Wedding elegant design with witty and funny rhymes and challenging children to play with words make this book a winner.

RHYME FLIES

A book of rhyming fun for young vocabulary sophisticates.

Just from the quirky title and illustration—a winged alarm clock—on the cover, readers get a hint of the delightful rhymes to be found inside. Bold, colorful graphics, emphasized by the liberal use of black and framed with plenty of white, present an object on the right-hand page while the text on the left identifies it. The objects are mainly run-of-the-mill: “Alarm Clock,” “Fresh Orange Juice,” “Fingernails,” “Fluffy Bath Towel.” The fun starts when readers unfold the gatefold pages beneath the illustrations to discover the object transformed by a very clever rhyming counterpart. “Fresh Orange Juice” becomes “Fresh Orange Goose” (the goose pokes its head out from a glass of orange liquid), and “Fluffy Bath Towel” becomes “Fluffy Bath Owl” (a cross-looking blue owl hangs from a towel rod). Once children have caught on to the rhyming nonsense, the gatefold design will give them time to come up with their own rhymes before revealing the one in the book. Children will squirm in delight when “Cheese on Toast” becomes “Sneeze on Toast” or “Fingernails” become “Fingersnails,” and what child will not salivate at the thought of a “Spoon of Marmalade” becoming “Moon and Starmalade”? The different glimpses of a human—a face, a hand, feet—in the illustrations are of a white person.

Wedding elegant design with witty and funny rhymes and challenging children to play with words make this book a winner. (Board book. 3-6)

Pub Date: May 11, 2018

ISBN: 978-0-7148-7639-9

Page Count: 40

Publisher: Phaidon

Review Posted Online: June 11, 2018

Kirkus Reviews Issue: July 1, 2018

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Adults will do better skipping the book and talking with their children.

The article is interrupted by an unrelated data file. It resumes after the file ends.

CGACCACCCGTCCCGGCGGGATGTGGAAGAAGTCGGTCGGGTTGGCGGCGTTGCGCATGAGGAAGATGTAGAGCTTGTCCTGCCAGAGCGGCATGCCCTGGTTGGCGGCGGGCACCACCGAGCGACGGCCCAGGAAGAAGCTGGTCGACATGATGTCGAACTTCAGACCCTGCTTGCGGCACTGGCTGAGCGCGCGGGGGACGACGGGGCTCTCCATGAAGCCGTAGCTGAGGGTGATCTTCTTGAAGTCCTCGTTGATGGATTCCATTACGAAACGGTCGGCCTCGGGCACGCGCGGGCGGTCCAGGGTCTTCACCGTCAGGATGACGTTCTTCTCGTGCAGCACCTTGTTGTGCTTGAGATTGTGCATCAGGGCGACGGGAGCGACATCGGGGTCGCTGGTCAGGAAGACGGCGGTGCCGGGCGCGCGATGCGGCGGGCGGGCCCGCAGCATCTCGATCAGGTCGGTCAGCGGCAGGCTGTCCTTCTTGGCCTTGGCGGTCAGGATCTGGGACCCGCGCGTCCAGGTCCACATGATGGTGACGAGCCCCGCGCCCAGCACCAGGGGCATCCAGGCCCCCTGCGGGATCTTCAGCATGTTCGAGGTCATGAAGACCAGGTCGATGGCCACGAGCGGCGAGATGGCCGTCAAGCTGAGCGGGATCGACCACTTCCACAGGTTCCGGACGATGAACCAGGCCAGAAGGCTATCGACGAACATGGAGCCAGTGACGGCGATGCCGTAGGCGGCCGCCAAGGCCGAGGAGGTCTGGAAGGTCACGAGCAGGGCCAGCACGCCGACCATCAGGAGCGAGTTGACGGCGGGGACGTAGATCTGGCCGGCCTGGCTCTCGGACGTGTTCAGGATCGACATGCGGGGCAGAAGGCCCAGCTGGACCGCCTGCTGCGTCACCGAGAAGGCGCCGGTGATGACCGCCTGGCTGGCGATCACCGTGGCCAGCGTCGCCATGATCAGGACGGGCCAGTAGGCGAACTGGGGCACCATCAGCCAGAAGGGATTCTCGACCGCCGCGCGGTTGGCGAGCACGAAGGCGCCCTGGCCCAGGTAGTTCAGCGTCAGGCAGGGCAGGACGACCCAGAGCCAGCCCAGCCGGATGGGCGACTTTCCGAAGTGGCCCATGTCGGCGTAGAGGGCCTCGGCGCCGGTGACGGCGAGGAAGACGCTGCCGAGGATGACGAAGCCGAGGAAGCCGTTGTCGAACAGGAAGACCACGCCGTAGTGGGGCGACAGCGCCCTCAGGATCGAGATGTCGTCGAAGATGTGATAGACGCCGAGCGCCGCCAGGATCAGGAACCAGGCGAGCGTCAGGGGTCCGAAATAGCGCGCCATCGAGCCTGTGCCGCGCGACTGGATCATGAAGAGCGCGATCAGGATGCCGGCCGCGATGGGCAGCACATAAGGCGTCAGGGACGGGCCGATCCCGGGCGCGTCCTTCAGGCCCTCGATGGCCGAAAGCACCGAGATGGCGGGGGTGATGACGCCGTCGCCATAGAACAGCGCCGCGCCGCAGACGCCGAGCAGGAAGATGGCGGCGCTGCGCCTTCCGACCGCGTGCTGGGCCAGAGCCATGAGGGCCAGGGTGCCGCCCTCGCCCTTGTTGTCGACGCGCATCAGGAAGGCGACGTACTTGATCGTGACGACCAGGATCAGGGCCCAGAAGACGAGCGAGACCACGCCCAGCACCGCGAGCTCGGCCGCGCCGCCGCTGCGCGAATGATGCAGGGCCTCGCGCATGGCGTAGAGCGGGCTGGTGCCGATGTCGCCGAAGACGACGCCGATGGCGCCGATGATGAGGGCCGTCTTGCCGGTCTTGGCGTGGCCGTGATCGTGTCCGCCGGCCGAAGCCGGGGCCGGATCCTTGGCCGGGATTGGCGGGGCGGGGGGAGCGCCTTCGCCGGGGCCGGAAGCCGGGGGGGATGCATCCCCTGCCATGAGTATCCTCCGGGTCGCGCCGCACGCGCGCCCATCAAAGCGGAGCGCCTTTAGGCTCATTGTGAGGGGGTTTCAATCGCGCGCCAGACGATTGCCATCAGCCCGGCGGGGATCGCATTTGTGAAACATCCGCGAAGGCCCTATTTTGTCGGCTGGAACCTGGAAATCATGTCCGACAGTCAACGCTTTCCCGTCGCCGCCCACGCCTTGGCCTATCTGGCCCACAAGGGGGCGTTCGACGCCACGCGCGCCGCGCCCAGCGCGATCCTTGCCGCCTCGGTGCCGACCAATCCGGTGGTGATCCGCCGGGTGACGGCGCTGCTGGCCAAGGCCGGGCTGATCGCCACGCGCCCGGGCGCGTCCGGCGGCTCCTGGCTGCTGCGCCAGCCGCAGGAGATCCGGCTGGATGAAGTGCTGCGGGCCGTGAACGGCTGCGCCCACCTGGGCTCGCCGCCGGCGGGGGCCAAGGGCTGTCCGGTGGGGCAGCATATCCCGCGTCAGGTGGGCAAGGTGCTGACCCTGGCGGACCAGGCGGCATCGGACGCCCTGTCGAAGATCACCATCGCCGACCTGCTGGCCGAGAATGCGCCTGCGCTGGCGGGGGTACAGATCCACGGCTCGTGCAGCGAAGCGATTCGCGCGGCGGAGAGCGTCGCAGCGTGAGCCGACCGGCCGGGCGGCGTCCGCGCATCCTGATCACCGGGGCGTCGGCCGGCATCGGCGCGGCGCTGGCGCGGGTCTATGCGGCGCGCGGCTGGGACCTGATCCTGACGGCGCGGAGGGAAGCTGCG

AN ABC OF EQUALITY

Social-equity themes are presented to children in ABC format.

Terms related to intersectional inequality, such as “class,” “gender,” “privilege,” “oppression,” “race,” and “sex,” as well as other topics important to social justice such as “feminism,” “human being,” “immigration,” “justice,” “kindness,” “multicultural,” “transgender,” “understanding,” and “value” are named and explained. There are 26 in all, one for each letter of the alphabet. Colorful two-page spreads with kid-friendly illustrations present each term. First the term is described: “Belief is when you are confident something exists even if you can’t see it. Lots of different beliefs fill the world, and no single belief is right for everyone.” On the facing page it concludes: “B is for BELIEF / Everyone has different beliefs.” It is hard to see who the intended audience for this little board book is. Babies and toddlers are busy learning the names for their body parts, familiar objects around them, and perhaps some basic feelings like happy, hungry, and sad; slightly older preschoolers will probably be bewildered by explanations such as: “A value is an expression of how to live a belief. A value can serve as a guide for how you behave around other human beings. / V is for VALUE / Live your beliefs out loud.”

Adults will do better skipping the book and talking with their children. (Board book. 4-6)

Pub Date: Sept. 3, 2019

ISBN: 978-1-78603-742-8

Page Count: 52

Publisher: Frances Lincoln

Review Posted Online: Sept. 24, 2019

Kirkus Reviews Issue: Oct. 15, 2019

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Caregivers eager to expose their children to fine art have better choices than this.

ABCS OF ART

From “Apple” to “Zebra,” an alphabet of images drawn from museum paintings.

In an exhibition that recalls similar, if less parochial, ABCs from the Metropolitan Museum of Art (My First ABC, 2009) and several other institutions, Hahn presents a Eurocentric selection of paintings or details to illustrate for each letter a common item or animal—all printed with reasonable clarity and captioned with identifying names, titles, and dates. She then proceeds to saddle each with an inane question (“What sounds do you think this cat is making?” “Where can you find ice?”) and a clumsily written couplet that unnecessarily repeats the artist’s name: “Flowers are plants that blossom and bloom. / Frédéric Bazille painted them filling up this room!” She also sometimes contradicts the visuals, claiming that the horses in a Franz Marc painting entitled “Two Horses, 1912” are ponies, apparently to populate the P page. Moreover, her “X” is an actual X-ray of a Jean-Honoré Fragonard, showing that the artist repainted his subject’s face…interesting but not quite in keeping with the familiar subjects chosen for the other letters.

Caregivers eager to expose their children to fine art have better choices than this. (Informational picture book. 3-5)

Pub Date: Sept. 17, 2019

ISBN: 978-1-5107-4938-2

Page Count: 32

Publisher: Sky Pony Press

Review Posted Online: July 14, 2019

Kirkus Reviews Issue: Aug. 1, 2019

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